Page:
Michael Mace puts RIM up on the operating table and explains with utter clarity why their success was so remarkable and just what kind of peril they currently face.
When I worked at Apple, I spent a lot of time studying failed computer platforms. I thought that if we understood the failures, we might be able to prevent the same thing from happening to us.
I looked at everything from videogame companies to the early PC pioneers (companies like Commodore and Atari), and I found an interesting pattern in their financial results. The early symptoms of decline in a computing platform were very subtle, and easy for a business executive to rationalize away. By the time the symptoms became obvious, it was usually too late to do anything about them.
The symptoms to watch closely are small declines in two metrics: the rate of growth of sales, and gross profit per unit sold (gross margins). Here’s why:
Every computing platform has a natural pool of customers. Some people need or want the platform, and some people don’t. Your product spreads through its pool of customers via the traditional “diffusion” process — early enthusiasts first, late adopters at the end.
It’s relatively easy to get good revenue from the early adopters. They seek out innovations like yours, and are willing to pay top dollar for it. As the market for a computer system matures, the early adopters get used up, and the company starts selling to middle adopters who are more price-sensitive. In response to this, the company cuts prices, which results in a big jump in sales. Total revenue goes up, and usually overall profits as well. Everybody in the company feels good.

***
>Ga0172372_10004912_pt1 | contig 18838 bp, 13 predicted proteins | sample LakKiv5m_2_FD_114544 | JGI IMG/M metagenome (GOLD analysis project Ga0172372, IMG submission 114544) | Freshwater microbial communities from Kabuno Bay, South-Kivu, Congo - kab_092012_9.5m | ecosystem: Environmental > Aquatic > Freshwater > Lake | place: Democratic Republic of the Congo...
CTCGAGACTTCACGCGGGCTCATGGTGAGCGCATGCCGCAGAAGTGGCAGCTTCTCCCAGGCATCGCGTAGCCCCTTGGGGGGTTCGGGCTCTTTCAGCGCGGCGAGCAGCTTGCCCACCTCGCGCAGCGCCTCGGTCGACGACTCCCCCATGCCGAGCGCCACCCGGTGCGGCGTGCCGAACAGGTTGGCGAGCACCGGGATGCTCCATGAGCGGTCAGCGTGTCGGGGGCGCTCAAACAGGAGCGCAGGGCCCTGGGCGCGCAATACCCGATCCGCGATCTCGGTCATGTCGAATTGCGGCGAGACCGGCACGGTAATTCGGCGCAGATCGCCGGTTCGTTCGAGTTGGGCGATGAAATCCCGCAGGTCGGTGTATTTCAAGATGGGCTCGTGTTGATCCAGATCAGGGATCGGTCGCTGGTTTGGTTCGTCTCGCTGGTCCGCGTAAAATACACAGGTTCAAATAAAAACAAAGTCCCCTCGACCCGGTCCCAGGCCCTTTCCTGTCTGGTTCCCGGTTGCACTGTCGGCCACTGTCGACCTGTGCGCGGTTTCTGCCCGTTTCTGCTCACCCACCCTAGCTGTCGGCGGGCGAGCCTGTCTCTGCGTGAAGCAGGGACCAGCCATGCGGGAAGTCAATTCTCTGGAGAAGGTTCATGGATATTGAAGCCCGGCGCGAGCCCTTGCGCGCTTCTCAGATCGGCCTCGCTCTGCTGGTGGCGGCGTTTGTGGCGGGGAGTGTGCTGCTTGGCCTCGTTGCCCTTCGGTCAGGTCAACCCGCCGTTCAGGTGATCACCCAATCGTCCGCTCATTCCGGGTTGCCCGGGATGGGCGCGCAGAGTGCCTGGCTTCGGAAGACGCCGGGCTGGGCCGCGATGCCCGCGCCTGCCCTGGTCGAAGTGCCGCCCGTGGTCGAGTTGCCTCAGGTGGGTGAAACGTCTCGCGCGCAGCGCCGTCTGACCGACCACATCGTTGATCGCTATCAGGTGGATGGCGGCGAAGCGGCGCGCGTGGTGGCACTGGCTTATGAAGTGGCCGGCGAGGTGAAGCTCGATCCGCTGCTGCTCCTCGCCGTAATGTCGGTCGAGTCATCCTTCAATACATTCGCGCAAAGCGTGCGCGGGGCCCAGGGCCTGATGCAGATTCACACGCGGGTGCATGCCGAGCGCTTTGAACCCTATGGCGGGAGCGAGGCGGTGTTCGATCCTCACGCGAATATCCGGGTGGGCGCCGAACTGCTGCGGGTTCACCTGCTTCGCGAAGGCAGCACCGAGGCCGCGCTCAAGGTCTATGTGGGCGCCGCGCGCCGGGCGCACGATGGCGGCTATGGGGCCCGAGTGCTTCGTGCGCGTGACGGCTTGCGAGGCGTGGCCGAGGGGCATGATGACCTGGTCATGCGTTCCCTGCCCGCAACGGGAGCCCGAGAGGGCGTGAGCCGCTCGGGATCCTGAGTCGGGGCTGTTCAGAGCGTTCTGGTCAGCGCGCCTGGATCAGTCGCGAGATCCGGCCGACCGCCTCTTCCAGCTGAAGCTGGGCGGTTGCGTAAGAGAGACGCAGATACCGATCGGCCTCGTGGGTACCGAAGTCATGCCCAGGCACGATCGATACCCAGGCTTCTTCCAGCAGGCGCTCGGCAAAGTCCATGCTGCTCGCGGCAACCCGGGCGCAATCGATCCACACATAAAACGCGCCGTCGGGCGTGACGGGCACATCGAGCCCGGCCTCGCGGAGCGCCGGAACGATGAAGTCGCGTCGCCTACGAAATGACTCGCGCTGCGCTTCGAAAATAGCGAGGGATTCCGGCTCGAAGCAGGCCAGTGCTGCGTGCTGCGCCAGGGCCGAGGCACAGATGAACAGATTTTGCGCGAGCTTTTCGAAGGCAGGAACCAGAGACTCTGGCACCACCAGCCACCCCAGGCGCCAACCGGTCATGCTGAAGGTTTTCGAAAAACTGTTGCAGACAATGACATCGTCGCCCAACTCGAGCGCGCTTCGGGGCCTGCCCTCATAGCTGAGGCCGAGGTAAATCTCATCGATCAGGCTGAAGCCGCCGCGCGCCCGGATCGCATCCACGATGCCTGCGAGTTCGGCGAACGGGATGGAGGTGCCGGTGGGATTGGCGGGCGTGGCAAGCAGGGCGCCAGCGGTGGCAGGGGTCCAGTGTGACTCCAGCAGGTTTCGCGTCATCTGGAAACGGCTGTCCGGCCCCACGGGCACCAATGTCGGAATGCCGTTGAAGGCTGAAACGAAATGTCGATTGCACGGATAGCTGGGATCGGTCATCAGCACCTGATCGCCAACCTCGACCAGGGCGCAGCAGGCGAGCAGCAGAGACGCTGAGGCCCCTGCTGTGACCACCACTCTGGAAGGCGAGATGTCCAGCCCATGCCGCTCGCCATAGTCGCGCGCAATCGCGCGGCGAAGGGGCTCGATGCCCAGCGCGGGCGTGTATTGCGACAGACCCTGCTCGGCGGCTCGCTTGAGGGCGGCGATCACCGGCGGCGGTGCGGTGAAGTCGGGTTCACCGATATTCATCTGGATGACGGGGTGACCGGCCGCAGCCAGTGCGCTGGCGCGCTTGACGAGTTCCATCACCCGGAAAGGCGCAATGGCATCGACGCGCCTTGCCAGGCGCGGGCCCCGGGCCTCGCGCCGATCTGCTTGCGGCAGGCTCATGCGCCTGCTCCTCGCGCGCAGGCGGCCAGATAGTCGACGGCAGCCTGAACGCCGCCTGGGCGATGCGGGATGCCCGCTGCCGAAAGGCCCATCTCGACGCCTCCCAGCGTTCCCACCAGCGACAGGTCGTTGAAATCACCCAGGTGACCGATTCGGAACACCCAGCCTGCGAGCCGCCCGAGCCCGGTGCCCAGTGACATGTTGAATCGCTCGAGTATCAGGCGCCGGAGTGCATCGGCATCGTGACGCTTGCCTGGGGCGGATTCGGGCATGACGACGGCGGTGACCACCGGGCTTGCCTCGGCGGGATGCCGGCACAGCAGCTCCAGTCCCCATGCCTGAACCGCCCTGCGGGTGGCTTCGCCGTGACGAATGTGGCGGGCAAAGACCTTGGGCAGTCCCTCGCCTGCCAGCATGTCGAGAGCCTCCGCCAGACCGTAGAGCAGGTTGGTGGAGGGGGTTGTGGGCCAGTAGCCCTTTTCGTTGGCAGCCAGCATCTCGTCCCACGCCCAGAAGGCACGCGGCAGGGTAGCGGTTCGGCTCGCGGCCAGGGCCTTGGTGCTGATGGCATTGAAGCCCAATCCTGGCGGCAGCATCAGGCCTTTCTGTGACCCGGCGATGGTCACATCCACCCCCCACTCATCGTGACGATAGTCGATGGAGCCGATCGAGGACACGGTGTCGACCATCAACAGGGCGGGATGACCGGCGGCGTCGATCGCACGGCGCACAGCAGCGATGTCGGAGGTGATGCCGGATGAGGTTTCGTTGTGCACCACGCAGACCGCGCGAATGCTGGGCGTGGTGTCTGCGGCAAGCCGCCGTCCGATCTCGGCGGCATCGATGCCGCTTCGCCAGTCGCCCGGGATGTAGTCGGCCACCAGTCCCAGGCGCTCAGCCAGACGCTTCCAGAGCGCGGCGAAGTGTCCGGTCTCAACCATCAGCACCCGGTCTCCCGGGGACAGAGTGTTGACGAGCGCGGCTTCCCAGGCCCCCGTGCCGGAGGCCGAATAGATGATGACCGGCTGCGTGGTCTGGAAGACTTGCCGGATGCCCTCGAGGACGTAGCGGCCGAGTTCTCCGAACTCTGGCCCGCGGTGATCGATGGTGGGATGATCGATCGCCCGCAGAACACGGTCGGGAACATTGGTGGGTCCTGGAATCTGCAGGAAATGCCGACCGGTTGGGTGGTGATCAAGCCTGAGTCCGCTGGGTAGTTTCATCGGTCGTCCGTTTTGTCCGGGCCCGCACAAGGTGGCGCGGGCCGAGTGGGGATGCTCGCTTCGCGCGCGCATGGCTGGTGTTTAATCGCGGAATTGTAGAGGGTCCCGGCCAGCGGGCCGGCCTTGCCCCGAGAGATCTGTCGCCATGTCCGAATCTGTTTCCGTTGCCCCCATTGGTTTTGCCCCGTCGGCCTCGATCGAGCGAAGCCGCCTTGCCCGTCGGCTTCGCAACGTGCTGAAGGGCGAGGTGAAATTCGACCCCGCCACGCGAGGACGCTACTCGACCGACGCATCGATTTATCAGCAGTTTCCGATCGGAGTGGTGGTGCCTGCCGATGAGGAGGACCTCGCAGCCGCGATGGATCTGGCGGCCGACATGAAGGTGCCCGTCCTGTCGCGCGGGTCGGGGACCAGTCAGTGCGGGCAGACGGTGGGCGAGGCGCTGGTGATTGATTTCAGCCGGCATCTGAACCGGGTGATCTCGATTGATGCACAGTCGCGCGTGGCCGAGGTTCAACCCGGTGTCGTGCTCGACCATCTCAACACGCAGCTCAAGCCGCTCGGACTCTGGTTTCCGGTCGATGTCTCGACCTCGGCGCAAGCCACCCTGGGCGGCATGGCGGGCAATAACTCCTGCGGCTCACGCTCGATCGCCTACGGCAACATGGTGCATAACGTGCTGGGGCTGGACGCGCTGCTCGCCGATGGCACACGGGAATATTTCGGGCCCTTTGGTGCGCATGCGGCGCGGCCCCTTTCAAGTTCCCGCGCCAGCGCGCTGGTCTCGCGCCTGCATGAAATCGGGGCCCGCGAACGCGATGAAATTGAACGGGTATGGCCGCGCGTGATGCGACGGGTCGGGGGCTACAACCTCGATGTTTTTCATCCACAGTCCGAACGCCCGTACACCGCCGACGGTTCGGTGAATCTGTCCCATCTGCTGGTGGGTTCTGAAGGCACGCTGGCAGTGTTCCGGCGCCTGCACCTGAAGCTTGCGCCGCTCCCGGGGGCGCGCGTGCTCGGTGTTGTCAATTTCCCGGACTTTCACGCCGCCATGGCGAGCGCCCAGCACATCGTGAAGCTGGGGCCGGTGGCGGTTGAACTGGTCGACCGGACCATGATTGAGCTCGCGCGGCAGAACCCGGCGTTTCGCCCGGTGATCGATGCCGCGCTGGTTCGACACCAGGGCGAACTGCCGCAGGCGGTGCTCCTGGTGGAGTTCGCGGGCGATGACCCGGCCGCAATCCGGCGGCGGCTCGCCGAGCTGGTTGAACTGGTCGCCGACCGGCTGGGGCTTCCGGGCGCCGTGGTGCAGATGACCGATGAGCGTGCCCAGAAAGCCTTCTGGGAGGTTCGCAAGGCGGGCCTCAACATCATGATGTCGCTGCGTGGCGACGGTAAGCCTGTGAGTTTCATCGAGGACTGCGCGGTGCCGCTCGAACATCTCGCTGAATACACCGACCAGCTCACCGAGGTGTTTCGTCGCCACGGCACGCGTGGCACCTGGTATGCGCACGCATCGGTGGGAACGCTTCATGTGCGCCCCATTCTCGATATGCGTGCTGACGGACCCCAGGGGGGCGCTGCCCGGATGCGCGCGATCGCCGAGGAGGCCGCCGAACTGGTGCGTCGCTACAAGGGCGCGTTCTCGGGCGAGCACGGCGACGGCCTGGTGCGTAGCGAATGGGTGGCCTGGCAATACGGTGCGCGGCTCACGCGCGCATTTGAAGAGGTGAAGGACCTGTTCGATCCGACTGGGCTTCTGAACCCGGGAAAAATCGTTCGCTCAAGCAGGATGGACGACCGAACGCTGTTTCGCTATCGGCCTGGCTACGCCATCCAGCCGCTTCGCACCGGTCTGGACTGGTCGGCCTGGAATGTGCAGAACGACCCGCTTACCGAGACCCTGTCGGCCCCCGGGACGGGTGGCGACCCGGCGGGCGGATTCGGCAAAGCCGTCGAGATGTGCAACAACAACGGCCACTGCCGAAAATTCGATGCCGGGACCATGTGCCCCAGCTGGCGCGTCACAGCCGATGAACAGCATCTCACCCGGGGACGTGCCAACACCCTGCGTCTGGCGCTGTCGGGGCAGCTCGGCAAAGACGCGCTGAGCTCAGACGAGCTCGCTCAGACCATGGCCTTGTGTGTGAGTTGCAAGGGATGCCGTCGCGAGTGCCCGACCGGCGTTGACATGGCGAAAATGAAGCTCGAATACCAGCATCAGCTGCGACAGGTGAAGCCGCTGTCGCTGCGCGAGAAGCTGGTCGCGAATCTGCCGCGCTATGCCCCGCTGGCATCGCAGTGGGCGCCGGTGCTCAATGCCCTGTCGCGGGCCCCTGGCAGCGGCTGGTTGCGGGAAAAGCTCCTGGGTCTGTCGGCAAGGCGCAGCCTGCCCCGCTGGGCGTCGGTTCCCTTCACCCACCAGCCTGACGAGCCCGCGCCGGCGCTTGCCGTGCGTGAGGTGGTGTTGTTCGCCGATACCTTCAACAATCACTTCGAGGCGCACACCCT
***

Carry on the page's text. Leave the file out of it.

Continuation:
Time passes, and that middle portion of the market gets consumed. Eventually demand growth starts to drop, and you make another price cut. Sales go up again, sometimes a lot. With revenue rising, you and your investors talk proudly about the benefits of reaching the “mainstream” market.
At Apple, when we hit this point we called our low-cost products the Macintosh Classic and Macintosh LC. At Palm, it was the M100.
What you don’t realize at this point is that you’re not “reaching the mainstream,” you’re actually consuming the late adopters. Unfortunately, it’s very difficult to tell when you’re selling to the late adopters. They don’t wear signs. Companies tend to assume that because the adoption curve is drawn as a smooth-sided bell, your demand will tail off at the end as gradually as it built up in the beginning.